New poll: Democrat lead over GOP is smallest in five years; doubts about Obama continue to grow

The new NBC/Wall Street Journal poll asked respondents whether they would prefer to see next year's elections result in a Congress controlled by Democrats or a Congress controlled by Republicans. The result: 48 percent say they would prefer Democrats in control, and 45 percent say Republicans. That three-point Democratic lead is down from seven points lead in July and nine points in April.

It's also far smaller than the massive 19-point lead Democrats held over Republicans in June 2008. So in less than a year and a half, the Democratic margin has fallen from 19 points to 3. (The last time the Democratic lead was so slim was five years ago, in October 2004. The last time Republicans held the lead in the Congressional question was October 2002.)

The poll shows continued weakness in support for the president's national health care plan. In response to the question, “From what you have heard about Barack Obama's health care plan, do you think his plan is a good idea or a bad idea?” 39 percent say Obama's plan is a good idea, while 41 percent say it is a bad idea, and 17 percent have no opinion. The number of people who say it's a good idea has risen six points since April, while the number of people who say it's a bad idea has risen 15 points in the same time.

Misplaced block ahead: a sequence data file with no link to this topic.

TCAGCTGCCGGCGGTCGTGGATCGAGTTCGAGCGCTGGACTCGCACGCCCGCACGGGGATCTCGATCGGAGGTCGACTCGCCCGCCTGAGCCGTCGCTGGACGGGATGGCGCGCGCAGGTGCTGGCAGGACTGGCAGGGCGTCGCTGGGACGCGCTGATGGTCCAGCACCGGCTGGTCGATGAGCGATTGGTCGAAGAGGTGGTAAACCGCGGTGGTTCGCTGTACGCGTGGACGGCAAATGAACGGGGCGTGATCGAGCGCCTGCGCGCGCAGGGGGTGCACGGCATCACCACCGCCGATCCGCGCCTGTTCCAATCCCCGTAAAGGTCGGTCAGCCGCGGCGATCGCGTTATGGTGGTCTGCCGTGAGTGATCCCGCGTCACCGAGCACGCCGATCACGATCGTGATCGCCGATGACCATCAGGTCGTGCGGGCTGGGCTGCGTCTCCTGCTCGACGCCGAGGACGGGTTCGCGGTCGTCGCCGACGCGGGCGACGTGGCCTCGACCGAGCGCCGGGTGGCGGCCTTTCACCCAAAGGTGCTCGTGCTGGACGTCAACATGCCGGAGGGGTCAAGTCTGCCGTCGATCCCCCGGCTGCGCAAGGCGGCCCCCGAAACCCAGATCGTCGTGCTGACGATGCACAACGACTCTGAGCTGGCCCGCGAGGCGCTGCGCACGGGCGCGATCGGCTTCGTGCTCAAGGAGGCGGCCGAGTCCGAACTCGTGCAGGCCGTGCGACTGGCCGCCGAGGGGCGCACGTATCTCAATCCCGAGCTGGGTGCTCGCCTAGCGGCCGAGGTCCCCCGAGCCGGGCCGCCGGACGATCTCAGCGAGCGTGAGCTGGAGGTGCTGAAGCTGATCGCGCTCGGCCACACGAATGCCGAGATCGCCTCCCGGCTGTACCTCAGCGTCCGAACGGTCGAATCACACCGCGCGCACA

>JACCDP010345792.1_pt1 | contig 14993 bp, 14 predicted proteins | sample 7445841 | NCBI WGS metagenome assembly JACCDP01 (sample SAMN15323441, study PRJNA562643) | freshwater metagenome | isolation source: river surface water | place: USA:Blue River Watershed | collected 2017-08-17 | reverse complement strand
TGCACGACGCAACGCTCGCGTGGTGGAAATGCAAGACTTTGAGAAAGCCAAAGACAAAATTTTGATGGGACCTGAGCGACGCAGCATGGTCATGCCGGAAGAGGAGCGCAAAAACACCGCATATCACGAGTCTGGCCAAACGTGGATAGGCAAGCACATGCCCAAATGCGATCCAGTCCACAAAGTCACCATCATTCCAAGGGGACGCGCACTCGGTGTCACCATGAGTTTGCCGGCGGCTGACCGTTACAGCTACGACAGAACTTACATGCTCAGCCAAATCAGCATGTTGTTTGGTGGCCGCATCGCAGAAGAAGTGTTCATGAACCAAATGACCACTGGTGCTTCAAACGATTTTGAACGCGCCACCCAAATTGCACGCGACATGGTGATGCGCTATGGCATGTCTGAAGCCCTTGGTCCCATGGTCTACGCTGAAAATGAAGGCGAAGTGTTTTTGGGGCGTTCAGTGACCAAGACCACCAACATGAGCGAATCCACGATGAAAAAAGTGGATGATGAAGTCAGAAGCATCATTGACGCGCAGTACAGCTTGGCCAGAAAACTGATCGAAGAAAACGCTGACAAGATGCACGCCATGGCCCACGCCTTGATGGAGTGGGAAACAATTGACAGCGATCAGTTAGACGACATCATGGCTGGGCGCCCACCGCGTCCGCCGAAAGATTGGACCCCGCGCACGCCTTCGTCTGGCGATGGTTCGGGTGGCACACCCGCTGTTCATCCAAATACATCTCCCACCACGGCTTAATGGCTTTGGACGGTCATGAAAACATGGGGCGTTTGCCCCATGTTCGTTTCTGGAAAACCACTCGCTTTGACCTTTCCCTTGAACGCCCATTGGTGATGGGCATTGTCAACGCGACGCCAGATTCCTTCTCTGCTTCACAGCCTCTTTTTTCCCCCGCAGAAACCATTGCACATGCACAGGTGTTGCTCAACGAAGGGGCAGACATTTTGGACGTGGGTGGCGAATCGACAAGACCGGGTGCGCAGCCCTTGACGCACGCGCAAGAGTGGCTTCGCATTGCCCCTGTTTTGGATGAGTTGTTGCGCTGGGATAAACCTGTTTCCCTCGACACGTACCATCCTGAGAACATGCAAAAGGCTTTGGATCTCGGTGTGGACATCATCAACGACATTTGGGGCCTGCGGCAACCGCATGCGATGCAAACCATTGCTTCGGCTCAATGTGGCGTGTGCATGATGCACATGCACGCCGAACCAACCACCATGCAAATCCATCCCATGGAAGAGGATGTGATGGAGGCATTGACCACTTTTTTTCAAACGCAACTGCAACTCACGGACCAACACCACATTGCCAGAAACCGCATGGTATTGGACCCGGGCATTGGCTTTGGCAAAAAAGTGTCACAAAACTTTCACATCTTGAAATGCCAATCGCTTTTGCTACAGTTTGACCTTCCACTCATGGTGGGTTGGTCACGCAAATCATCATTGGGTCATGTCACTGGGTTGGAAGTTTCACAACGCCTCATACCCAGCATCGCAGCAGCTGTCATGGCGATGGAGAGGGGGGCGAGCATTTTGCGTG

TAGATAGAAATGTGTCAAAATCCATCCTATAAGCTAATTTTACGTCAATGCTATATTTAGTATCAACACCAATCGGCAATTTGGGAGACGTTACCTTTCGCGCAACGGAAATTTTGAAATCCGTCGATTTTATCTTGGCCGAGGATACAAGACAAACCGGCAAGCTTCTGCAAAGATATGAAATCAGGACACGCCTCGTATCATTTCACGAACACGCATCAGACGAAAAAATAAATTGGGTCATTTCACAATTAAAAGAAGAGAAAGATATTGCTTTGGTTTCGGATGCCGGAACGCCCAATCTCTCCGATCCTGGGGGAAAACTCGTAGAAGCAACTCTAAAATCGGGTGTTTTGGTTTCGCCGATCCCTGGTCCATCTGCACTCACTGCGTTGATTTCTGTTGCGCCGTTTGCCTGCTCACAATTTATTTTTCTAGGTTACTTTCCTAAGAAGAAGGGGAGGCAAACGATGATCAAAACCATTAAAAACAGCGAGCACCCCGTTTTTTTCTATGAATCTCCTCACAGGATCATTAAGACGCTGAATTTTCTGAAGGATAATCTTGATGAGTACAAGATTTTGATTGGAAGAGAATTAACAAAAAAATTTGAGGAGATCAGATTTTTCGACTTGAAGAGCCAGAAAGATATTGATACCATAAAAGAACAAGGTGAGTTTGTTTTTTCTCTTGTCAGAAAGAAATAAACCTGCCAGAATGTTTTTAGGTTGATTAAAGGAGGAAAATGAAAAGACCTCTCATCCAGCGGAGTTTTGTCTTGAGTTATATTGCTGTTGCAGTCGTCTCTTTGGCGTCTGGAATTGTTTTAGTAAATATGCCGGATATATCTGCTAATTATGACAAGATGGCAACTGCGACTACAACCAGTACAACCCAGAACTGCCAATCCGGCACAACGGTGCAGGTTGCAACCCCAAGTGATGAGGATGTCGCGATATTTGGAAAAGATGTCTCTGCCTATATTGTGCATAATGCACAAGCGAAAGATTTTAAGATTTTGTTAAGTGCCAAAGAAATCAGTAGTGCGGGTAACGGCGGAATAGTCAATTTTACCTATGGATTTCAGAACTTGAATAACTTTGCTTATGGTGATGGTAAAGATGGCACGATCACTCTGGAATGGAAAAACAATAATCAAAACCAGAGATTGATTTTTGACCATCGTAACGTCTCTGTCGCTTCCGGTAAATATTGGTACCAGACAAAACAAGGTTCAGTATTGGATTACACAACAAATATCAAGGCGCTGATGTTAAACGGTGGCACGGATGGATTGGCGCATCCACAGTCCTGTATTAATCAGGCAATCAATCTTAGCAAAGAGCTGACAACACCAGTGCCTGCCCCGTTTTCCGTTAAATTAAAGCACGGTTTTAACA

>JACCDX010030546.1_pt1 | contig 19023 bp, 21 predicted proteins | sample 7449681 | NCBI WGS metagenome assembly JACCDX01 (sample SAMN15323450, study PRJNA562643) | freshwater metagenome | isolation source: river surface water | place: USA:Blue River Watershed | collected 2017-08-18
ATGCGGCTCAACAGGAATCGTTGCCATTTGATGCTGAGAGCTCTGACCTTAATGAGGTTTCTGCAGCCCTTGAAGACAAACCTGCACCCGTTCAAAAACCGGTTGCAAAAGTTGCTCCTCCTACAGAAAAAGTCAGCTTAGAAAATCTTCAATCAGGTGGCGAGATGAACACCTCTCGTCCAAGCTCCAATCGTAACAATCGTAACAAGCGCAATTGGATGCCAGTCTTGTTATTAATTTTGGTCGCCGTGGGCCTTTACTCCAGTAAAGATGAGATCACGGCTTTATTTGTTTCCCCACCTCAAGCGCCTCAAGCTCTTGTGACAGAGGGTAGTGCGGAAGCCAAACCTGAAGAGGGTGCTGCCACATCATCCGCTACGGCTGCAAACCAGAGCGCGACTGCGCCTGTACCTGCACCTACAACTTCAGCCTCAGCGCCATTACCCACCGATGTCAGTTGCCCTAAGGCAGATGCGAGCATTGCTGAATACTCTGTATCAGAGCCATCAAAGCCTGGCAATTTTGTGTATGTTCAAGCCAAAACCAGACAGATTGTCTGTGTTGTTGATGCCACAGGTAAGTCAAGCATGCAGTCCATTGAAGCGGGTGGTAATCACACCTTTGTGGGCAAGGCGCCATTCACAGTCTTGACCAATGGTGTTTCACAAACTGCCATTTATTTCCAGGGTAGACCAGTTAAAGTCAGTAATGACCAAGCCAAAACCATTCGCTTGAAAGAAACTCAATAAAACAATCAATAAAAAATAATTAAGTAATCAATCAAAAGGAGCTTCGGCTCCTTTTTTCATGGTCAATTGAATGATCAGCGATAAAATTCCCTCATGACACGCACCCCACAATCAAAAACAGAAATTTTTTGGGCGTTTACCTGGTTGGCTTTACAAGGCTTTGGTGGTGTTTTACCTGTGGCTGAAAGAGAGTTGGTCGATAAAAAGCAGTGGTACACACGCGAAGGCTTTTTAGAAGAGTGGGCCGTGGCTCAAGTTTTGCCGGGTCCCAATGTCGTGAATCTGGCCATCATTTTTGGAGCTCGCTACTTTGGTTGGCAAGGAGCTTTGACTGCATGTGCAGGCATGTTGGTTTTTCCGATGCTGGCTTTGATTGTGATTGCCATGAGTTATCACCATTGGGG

Approval of Obama's handling of health care has gone up a bit in the wake of his full-court-press public relations campaign — it's now 45 percent, up from 41 percent in April. But it's still smaller than the 46 percent who disapprove of his handling of health care, even after all the speeches and TV appearances.

Obama's overall job approval rating is 51 percent, unchanged from August and down from 61 percent in April.

Finally, the poll suggests the public has growing doubts about the Obama agenda in general, and not just the president's handling of any single issue. The Journal asked “How confident are you that Barack Obama has the right set of goals and policies to be president of the United States — extremely confident, quite confident, only somewhat confident, or not at all confident?” The number of people who are extremely or quite confident is 45 percent, down from 54 percent in February. The number of people who are only somewhat confident or not at all confident is 54 percent, up from 45 percent in February.

Breaking it down a little further, the number of people who say they are extremely confident in Obama's goals has fallen from 31 percent in February to 24 percent today, while the number of people who say they are not at all confident has risen from 19 percent in February to 31 percent today.
 

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